Most would consider the above concept rather unusual, and with good reason. However, that was the rationalization the EU author employed to allow for speedier weapons than what is seen in the canon.
Often cited in favor of that view is a screen shot of Luke's hand being struck by a blaster bolt in Return of the Jedi. They claim that the skin melts away a frame or two before the bolt hits. Unfortunately, the skin is already missing from that spot. Further, the shot does not hit the area of missing skin . . . it hits the sleeve:
Had there been a beam that managed to melt away
Luke's hand, where is the evidence of this? Obviously, the film shows
none. And further, how in the world would Luke and other Jedi be
able to swipe away blaster bolts with their lightsabres? It would be like
swatting at a laser beam with a mirror . . . you'll reflect part of it for a
moment, but the rest would still hit you.
So, which idea on all these turbolaser and blaster bolts is true?
It's hard to say. I would argue that they certainly aren't lasers, invisible or otherwise. We didn't see any invisible lasers damaging the ground when the Geonosian fighters were using flak bursts against the LAAT flying gunships in AoTC, and the "evidence" for invisible lasers is tenuous at best. Further, if Star Wars weapons use an invisible laser component, it would seriously reduce the firepower figures they would have available for use, owing to the increase in dwell time.
The theory that best fits the facts would be the plasma viewpoint . . . but even that isn't perfect, given the odd bolt reflections we've seen from time to time (such as the Greedo shot against a wall, a TPM bolt that reflected off of grass, and so on). But, I would certainly hesitate before ascribing to the view that the Empire's weapon systems are based on the same plasma weapon technology that became obsolete in Enterprise's first episode.
For now, we simply don't know if the weapons are plasma based, but they
are at least something besides basic laser weapons.
The scripts and novels are dead-set on the idea that the weapons are lasers (though, paradoxically, they also mention flak bursts all the time, albeit without a direct connection between the two). The script for ANH refers to the Death Star's turbolasers with the following peculiar statements:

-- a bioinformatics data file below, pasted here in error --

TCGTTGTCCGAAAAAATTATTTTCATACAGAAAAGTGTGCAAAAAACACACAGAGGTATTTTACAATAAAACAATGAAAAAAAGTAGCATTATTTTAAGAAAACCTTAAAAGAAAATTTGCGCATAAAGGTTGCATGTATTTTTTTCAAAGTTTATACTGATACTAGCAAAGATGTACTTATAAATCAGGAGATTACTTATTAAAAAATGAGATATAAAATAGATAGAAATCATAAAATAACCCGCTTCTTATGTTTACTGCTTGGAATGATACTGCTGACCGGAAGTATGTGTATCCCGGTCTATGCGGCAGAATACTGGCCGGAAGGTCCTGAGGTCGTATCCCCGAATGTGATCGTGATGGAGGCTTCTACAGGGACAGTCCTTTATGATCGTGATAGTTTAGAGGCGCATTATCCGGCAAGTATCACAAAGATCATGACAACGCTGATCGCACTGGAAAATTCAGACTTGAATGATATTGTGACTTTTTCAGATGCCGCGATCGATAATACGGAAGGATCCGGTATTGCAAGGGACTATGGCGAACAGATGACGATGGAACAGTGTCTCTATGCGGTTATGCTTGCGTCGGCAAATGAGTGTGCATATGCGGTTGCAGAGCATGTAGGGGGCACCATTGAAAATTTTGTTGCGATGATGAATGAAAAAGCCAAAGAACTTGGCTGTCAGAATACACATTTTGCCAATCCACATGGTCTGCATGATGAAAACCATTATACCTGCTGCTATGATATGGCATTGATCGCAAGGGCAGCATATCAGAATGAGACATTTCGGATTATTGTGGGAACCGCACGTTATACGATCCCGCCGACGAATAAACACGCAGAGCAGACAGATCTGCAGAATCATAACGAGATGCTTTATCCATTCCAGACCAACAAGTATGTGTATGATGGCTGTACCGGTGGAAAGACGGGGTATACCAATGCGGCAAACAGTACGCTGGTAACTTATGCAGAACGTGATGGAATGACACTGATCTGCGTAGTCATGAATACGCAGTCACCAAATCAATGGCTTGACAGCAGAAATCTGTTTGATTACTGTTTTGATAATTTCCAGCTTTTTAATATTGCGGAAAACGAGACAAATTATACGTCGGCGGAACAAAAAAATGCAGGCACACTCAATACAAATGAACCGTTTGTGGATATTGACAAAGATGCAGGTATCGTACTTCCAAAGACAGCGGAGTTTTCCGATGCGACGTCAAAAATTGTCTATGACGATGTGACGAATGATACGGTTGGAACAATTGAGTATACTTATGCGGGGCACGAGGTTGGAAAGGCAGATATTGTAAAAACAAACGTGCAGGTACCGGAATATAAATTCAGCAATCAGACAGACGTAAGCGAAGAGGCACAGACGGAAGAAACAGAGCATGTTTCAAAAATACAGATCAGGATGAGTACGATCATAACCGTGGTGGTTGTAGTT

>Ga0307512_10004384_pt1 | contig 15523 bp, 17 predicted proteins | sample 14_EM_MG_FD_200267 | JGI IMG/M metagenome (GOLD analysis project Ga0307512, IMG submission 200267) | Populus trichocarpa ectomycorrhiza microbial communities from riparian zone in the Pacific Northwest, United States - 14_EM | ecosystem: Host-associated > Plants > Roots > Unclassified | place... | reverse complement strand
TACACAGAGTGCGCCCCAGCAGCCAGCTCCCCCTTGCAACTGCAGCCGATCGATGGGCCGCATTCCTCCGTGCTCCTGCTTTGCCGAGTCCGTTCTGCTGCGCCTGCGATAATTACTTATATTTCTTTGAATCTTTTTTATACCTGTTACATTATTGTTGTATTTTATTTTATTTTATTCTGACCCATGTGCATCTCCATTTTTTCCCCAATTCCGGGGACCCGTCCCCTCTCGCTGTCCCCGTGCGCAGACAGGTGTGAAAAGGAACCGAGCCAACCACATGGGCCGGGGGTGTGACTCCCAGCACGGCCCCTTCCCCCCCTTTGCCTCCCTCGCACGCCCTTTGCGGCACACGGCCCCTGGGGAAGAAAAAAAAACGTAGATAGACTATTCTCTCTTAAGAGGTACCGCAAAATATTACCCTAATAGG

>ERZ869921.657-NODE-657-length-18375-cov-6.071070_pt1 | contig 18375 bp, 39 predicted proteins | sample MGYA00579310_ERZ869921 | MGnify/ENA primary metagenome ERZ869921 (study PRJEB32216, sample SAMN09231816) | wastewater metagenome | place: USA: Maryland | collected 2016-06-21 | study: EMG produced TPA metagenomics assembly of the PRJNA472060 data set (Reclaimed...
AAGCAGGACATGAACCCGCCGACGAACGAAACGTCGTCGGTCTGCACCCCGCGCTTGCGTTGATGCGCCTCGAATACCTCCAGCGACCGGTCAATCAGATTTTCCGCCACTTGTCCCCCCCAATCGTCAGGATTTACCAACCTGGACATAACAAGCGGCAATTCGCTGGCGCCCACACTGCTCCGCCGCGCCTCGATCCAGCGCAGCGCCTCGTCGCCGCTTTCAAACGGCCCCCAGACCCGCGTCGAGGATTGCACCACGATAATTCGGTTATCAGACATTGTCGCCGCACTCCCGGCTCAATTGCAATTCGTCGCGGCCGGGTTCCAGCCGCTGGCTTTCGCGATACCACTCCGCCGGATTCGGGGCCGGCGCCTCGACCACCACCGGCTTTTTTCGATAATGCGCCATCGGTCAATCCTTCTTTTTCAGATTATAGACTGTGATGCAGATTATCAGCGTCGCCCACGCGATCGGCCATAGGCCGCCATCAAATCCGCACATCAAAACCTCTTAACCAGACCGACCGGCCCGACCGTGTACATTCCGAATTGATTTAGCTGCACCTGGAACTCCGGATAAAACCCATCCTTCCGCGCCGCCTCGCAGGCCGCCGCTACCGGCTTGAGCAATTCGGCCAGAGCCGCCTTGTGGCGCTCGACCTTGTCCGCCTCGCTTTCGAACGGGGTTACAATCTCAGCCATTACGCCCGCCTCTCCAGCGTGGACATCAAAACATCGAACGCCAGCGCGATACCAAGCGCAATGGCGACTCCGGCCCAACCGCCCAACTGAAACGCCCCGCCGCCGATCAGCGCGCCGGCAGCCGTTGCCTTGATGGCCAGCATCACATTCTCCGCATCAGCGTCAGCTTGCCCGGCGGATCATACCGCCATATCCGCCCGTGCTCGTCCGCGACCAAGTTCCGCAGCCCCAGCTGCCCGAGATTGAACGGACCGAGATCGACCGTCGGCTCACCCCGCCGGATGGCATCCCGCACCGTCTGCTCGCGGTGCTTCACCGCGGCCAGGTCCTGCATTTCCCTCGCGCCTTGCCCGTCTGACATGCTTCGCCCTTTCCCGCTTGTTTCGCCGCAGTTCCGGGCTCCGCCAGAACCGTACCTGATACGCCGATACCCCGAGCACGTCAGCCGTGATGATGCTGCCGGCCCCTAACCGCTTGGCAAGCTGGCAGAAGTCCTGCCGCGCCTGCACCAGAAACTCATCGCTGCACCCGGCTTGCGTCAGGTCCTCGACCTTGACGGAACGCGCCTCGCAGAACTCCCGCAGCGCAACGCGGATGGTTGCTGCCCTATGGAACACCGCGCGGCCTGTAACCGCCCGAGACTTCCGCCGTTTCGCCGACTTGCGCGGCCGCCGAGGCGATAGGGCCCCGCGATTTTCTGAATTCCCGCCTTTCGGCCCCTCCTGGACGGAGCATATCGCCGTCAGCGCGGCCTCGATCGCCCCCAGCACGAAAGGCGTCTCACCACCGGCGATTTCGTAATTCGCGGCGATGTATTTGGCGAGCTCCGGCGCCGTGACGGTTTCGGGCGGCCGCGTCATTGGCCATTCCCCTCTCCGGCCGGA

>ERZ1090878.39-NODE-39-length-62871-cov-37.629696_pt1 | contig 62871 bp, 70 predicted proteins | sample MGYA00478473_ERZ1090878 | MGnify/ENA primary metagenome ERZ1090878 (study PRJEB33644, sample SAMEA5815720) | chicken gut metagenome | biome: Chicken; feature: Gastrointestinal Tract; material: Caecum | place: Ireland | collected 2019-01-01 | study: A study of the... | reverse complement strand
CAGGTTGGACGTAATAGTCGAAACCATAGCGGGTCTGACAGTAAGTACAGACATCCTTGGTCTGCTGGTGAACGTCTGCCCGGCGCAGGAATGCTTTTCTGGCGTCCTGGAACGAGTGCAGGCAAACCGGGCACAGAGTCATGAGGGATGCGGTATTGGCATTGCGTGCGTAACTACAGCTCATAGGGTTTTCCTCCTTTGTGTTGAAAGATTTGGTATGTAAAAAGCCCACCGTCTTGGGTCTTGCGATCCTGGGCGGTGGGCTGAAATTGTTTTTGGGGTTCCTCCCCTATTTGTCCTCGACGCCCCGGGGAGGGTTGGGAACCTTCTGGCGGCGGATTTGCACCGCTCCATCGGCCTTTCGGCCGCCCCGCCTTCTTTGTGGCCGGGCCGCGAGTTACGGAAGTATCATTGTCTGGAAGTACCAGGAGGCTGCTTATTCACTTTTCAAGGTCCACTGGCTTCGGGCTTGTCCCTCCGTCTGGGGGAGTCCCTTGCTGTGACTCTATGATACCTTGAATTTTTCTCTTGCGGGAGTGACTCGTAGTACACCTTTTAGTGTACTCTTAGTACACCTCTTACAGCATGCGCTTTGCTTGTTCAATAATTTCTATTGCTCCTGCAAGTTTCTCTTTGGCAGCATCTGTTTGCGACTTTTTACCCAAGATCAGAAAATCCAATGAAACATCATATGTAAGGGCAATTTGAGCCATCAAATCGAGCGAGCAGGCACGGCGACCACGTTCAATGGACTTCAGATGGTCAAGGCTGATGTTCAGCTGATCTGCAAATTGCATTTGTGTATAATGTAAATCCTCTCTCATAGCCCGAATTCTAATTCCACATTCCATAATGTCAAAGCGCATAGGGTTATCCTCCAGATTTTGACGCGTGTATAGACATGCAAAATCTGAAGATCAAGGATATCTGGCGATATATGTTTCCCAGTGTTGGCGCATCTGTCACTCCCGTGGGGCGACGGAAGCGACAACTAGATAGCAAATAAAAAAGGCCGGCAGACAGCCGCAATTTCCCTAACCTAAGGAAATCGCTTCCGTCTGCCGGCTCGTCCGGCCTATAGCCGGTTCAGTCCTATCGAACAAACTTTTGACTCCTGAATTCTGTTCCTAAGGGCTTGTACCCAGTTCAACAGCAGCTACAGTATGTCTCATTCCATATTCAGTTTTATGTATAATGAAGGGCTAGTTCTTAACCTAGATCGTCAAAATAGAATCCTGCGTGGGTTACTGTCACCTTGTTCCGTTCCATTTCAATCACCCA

"Alarm sirens scream as soldiers scramble to large turbo-powered laser gun emplacements. Electronic drivers rotate the huge guns into position as crew adjust their targeting devices."
"Smoke belches from the giant laser guns as they wind up their turbine generators to create sufficient power. The crew rushes about preparing for another blast. Even the troopers head gear is not adequate to protect them from the overwhelming noise of the monstrous weapon. One trooper bangs his helmet with his hand in an attempt to stop the ringing."
Evidently, turbolasers are referred to as such due to the manner in which the laser's power is generated. Beyond that, little makes sense . . . what's the smoke from, and what relation would that have to the turbines? Why is such an arcane system employed? We may never know.
One claim by some pro-Wars debaters is that firepower scales directly with turbolaser barrel size. (Entertainingly, they ignore the fact that this should mean that snowspeeders, AT-ATs, and AT-STs should be way more powerful than X-Wings and TIE fighters.)
While the idea that a bigger gun carries more punch should be true to some degree (and you can make your own joke from that), it is a fallacy to assign direct firepower scaling on the basis of the size of turbolaser barrels. (For a very intelligent commentary on the issue of scaling in general, take a look here).